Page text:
Could This Be Worse Than Poor Physician Engagement?
When considering what could be detrimental to a CDI program achieving its goals, there are not many factors that I believe can be worse than having poor buy-in or engagement from physicians. Of course, there are many factors that could sabotage the efforts of your program, ranging from inadequate staffing to poor workflow processes.
All of them, though, are overshadowed by poor physician engagement, without which even the most efficient program with the best technology will be brought to its knees. Having physicians who are engaged and contributing in a positive way to your CDI efforts is crucial to achieving results that are sustainable.
There is one other factor, though, which comes up all too frequently and, in my mind, is worse than poor physician engagement: Poor physician advisor (PA) or medical leadership engagement. Here’s why I believe that…
If you have poor physician advisor or medical leadership engagement, your chance of shifting the “physician engagement needle” even a smidge becomes greatly reduced. Engaged clinical leadership will work tirelessly to ensure that physicians at the bedside “get it”, as they appreciate the value of accurate, compliant documentation and what the impact of its absence can be.
I have wondered (as I am sure you have too, probably) how and why PAs would not be engaged and function in that manner. Is that not part of a key element of the PA job description? You would be correct in assuming that that should be the case, however, we still encounter CDI programs struggling with physician advisors almost as much as they do with the physicians themselves.
Why Would A Physician Advisor Not Be Engaged In The Program?
Before we take a closer look at why your PA is not “engaged” in your program, let’s ensure that we are not interpreting the PA’s behavior as poor engagement when it really isn’t. Remember, part of the role of the PA is to ensure that the clinicians have a voice or a seat at the CDI table, if you wish. You may frequently experience resistance and push back from your PA on certain issues.
These issues may range from clinical to query-related matters, where the PA may not necessarily take the expected stance on a topic. If a PA is truly performing their duties well, these scenarios will not be rare, as they have to ensure safeguards for the docs from being overwhelmed and frustrated, which could backfire and hurt your efforts.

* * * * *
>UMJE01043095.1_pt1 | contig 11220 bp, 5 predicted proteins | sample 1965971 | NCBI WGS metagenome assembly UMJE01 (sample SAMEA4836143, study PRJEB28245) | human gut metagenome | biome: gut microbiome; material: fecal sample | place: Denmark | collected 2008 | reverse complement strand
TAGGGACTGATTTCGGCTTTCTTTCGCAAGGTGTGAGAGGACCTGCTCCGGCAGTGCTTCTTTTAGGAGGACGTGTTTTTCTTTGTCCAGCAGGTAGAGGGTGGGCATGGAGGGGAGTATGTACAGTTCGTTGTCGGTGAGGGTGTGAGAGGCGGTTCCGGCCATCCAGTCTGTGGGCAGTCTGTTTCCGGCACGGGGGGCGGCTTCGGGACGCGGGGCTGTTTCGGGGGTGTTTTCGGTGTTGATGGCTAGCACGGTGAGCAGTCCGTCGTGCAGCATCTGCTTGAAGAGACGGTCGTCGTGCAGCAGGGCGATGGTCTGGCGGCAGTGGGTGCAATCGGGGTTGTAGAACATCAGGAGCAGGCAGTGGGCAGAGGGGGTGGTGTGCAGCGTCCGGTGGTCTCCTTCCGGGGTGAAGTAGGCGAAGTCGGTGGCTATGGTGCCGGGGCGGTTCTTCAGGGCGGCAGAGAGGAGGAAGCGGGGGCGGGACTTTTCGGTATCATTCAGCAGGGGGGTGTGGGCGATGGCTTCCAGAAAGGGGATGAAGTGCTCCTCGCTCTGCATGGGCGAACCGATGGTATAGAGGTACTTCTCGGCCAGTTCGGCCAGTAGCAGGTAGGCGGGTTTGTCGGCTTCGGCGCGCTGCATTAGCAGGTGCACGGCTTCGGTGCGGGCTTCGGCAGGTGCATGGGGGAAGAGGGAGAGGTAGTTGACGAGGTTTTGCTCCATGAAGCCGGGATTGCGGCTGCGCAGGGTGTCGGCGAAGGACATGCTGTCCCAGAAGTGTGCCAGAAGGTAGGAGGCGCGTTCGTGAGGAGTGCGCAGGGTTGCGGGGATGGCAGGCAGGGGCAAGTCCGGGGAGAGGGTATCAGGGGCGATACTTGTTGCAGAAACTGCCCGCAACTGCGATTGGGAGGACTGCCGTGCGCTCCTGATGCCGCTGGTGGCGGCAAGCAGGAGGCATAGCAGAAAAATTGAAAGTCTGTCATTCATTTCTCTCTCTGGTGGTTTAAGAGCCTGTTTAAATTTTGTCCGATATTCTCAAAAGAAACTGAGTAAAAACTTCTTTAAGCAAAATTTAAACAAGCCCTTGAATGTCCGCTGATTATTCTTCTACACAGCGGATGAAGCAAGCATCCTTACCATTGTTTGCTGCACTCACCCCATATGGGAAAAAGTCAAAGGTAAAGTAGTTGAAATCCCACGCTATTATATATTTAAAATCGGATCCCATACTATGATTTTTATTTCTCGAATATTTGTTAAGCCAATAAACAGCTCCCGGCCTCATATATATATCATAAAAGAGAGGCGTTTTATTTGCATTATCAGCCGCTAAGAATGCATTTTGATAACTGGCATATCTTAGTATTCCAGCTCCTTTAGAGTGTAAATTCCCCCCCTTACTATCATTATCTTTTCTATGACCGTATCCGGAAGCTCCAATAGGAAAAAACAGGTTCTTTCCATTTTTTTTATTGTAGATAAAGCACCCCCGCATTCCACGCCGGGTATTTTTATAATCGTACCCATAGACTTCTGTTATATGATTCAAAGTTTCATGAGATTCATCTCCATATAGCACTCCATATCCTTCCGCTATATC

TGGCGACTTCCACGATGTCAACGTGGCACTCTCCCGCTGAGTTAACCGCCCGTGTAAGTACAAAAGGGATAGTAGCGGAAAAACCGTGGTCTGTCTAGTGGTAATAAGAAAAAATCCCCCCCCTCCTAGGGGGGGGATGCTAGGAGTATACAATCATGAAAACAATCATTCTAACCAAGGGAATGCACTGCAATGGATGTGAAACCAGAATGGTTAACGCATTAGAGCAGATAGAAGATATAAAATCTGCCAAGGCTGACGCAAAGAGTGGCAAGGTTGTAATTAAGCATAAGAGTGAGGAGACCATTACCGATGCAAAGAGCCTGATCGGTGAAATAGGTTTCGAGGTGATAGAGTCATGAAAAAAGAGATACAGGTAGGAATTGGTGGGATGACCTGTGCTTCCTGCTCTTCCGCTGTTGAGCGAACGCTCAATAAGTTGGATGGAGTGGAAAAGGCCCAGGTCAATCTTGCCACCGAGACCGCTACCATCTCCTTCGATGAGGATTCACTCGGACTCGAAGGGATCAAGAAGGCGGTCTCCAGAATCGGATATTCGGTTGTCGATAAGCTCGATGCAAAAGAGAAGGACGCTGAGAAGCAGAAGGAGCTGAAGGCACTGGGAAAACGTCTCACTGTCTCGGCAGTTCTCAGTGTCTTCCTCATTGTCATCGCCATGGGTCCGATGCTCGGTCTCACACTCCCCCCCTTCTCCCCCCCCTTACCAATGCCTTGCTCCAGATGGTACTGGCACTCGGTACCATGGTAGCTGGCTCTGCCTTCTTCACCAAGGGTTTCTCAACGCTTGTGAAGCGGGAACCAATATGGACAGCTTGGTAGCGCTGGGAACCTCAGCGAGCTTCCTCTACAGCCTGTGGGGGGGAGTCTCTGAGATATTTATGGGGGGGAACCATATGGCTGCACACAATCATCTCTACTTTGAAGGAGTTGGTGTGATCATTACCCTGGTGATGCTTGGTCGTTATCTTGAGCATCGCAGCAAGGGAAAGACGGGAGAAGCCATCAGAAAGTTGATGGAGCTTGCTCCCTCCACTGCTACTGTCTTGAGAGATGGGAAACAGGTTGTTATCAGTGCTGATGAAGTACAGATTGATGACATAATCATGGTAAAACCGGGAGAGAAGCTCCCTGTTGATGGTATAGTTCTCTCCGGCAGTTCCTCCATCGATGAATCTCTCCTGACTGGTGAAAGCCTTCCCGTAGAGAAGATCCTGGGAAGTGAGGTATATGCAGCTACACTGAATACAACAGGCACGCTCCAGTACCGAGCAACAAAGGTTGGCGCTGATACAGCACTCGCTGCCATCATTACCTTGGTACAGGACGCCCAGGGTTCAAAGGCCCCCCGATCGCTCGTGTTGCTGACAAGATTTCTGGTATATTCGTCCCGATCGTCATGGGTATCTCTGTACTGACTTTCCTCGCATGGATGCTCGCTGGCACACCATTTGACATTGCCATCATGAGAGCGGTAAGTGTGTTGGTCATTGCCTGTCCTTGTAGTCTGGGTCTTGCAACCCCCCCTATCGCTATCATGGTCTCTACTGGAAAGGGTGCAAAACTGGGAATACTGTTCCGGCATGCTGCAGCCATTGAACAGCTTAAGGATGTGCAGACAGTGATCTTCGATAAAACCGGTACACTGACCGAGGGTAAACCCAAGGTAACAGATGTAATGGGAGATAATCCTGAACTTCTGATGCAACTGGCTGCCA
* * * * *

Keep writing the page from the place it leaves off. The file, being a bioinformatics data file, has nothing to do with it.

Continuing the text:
The scenario above must be clearly distinguished from a PA who represents the physicians only and very rarely, if at all, appreciates what the CDI program is trying to achieve. A poorly engaged PA is reluctant to address problem docs, review charts with an open mind, and provide frequent education to physicians at team meetings (to name a few). This can be very challenging, as this scenario only adds to your CDI woes.
I believe that the main reason we encounter poorly engaged PAs is due to a flawed hiring process. A physician advisor should have some formal background, training, and education in all the areas that will make them effective in their role. This includes CDI, case management, keeping up-to-date with the latest regulations, and interacting with disruptive or challenging docs.
Many organizations, in the rush to ensure that they have a PA, have fallen short in testing and confirming that these qualities and skills do exist in a candidate. Instead, they have checked off a box by appointing an individual who has been with the organization for a prolonged period and seems to have a good relationship with their colleagues. This does not mitigate the risk that comes with having a PA without the required background, training, and skills.
Another very valid reason could be the PA’s contract, which includes reimbursement and expectations of the role. Many organizations won’t pay a competent PA what that PA is worth and set high expectations of what they should be able to achieve with limited hours per week, all while still having clinical responsibilities.
This can demotivate your PA and cause them to adopt an unfavorable attitude towards tasks that are not only time consuming, but may also jeopardize their pre-existing relationships with their peers. This is not the way I would structure the role, as it may just not be worth it to the PA that is hired.
A third possible reason behind poor PA engagement could lie in the manner in which the C-Suite (including the Chief Medical Officer) interacts with them. I believe that a physician advisor who meets all the requirements of a competent physician advisor should be treated as a leader and their voice be heard.
PAs should be involved in the decision-making process in all things related to physicians in CDI and case management, as they are very frequently a wealth of unique knowledge that should not be ignored. A PA who is “kept out of the loop” and treated in any way other than a peer will very quickly lose motivation and become less engaged.
To sum up, I firmly believe that a poorly engaged PA can have a significant negative impact on the outcomes of your CDI program. It is important that we hire appropriately, reimburse adequately, set clear expectations, and treat our physician advisors fairly to avoid these common reasons for poor PA engagement.
Your CDI metrics will thank you.
“Employee loyalty begins with employer loyalty. Your employees should know that if they do the job they were hired to do with a reasonable amount of competence and efficiency, you will support them.”
– Harvey Mackay